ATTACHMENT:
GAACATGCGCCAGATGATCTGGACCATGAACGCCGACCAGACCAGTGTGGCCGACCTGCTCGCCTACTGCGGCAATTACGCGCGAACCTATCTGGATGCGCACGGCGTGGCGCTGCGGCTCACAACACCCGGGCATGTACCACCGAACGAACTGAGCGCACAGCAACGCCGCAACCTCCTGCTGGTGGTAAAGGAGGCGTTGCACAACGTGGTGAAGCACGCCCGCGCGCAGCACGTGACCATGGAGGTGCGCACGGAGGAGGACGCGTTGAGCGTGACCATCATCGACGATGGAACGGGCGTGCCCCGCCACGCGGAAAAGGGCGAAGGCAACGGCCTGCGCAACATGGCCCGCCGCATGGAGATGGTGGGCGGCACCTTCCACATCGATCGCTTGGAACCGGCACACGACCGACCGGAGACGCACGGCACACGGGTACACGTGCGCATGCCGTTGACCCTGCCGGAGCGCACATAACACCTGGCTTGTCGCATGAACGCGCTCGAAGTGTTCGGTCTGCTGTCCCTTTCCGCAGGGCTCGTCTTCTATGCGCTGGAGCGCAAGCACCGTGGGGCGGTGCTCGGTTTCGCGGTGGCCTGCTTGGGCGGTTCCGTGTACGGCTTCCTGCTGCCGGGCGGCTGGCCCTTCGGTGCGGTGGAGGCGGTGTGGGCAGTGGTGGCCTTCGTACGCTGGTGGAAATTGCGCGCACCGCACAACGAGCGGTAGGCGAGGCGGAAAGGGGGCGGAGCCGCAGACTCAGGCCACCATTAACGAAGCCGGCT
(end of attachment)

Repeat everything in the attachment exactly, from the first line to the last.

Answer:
GAACATGCGCCAGATGATCTGGACCATGAACGCCGACCAGACCAGTGTGGCCGACCTGCTCGCCTACTGCGGCAATTACGCGCGAACCTATCTGGATGCGCACGGCGTGGCGCTGCGGCTCACAACACCCGGGCATGTACCACCGAACGAACTGAGCGCACAGCAACGCCGCAACCTCCTGCTGGTGGTAAAGGAGGCGTTGCACAACGTGGTGAAGCACGCCCGCGCGCAGCACGTGACCATGGAGGTGCGCACGGAGGAGGACGCGTTGAGCGTGACCATCATCGACGATGGAACGGGCGTGCCCCGCCACGCGGAAAAGGGCGAAGGCAACGGCCTGCGCAACATGGCCCGCCGCATGGAGATGGTGGGCGGCACCTTCCACATCGATCGCTTGGAACCGGCACACGACCGACCGGAGACGCACGGCACACGGGTACACGTGCGCATGCCGTTGACCCTGCCGGAGCGCACATAACACCTGGCTTGTCGCATGAACGCGCTCGAAGTGTTCGGTCTGCTGTCCCTTTCCGCAGGGCTCGTCTTCTATGCGCTGGAGCGCAAGCACCGTGGGGCGGTGCTCGGTTTCGCGGTGGCCTGCTTGGGCGGTTCCGTGTACGGCTTCCTGCTGCCGGGCGGCTGGCCCTTCGGTGCGGTGGAGGCGGTGTGGGCAGTGGTGGCCTTCGTACGCTGGTGGAAATTGCGCGCACCGCACAACGAGCGGTAGGCGAGGCGGAAAGGGGGCGGAGCCGCAGACTCAGGCCACCATTAACGAAGCCGGCT